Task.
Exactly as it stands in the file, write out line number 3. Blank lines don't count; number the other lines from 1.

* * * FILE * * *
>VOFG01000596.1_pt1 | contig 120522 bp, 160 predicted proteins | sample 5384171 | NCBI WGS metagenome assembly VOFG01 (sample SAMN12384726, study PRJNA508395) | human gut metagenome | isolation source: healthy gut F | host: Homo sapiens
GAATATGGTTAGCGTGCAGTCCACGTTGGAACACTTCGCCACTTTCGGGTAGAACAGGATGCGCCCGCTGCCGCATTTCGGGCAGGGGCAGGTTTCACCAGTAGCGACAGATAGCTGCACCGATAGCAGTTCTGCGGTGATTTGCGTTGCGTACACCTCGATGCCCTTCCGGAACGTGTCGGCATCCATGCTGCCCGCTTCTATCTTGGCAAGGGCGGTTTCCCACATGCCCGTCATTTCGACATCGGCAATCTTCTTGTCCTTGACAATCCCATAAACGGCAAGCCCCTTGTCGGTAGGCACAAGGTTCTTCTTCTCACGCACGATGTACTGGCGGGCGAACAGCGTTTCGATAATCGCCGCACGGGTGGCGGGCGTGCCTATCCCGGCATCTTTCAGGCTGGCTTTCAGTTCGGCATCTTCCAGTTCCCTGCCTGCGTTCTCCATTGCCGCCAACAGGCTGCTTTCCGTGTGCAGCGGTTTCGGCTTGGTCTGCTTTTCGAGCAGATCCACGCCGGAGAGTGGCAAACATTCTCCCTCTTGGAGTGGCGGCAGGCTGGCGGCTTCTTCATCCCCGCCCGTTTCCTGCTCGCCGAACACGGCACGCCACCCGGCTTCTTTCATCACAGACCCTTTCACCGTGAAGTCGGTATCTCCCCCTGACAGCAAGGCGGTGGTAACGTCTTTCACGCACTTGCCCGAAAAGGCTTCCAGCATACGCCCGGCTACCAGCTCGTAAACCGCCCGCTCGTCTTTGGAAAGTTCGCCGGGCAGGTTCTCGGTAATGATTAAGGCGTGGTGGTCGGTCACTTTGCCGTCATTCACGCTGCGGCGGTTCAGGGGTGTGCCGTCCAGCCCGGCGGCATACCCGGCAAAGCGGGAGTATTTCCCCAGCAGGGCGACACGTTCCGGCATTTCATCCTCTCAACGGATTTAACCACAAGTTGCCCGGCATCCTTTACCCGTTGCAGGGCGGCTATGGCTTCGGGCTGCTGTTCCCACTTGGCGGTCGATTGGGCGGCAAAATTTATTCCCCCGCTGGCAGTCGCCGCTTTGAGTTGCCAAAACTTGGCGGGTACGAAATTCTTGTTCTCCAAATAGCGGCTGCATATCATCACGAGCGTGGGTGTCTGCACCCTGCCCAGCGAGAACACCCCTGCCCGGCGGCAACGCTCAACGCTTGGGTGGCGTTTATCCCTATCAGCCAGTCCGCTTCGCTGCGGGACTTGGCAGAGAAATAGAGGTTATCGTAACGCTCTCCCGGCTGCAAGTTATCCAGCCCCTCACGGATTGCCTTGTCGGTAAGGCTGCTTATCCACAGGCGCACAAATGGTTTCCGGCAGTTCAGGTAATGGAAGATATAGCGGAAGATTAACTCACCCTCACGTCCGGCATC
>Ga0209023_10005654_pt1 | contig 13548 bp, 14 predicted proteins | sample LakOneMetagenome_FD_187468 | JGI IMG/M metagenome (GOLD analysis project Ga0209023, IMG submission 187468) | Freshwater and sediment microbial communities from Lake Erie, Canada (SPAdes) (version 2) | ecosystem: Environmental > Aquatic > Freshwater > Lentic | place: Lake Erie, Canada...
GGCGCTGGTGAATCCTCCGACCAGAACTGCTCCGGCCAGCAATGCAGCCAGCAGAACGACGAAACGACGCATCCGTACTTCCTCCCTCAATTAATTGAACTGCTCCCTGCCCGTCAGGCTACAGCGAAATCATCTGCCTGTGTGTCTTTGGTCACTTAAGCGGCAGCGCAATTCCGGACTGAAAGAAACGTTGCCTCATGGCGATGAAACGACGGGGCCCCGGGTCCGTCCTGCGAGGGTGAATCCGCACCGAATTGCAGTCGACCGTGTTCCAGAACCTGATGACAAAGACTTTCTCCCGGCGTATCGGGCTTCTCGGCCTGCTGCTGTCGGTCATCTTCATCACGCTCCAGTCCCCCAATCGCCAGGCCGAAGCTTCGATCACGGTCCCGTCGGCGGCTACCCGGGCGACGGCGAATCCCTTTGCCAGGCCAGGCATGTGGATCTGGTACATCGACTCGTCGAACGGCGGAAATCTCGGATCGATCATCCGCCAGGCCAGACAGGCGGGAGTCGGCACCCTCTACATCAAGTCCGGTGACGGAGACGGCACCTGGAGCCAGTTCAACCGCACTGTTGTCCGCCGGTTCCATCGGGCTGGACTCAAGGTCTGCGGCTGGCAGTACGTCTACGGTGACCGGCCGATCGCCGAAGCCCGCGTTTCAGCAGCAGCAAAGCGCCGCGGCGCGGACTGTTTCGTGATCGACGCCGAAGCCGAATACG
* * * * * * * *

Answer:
>Ga0209023_10005654_pt1 | contig 13548 bp, 14 predicted proteins | sample LakOneMetagenome_FD_187468 | JGI IMG/M metagenome (GOLD analysis project Ga0209023, IMG submission 187468) | Freshwater and sediment microbial communities from Lake Erie, Canada (SPAdes) (version 2) | ecosystem: Environmental > Aquatic > Freshwater > Lentic | place: Lake Erie, Canada...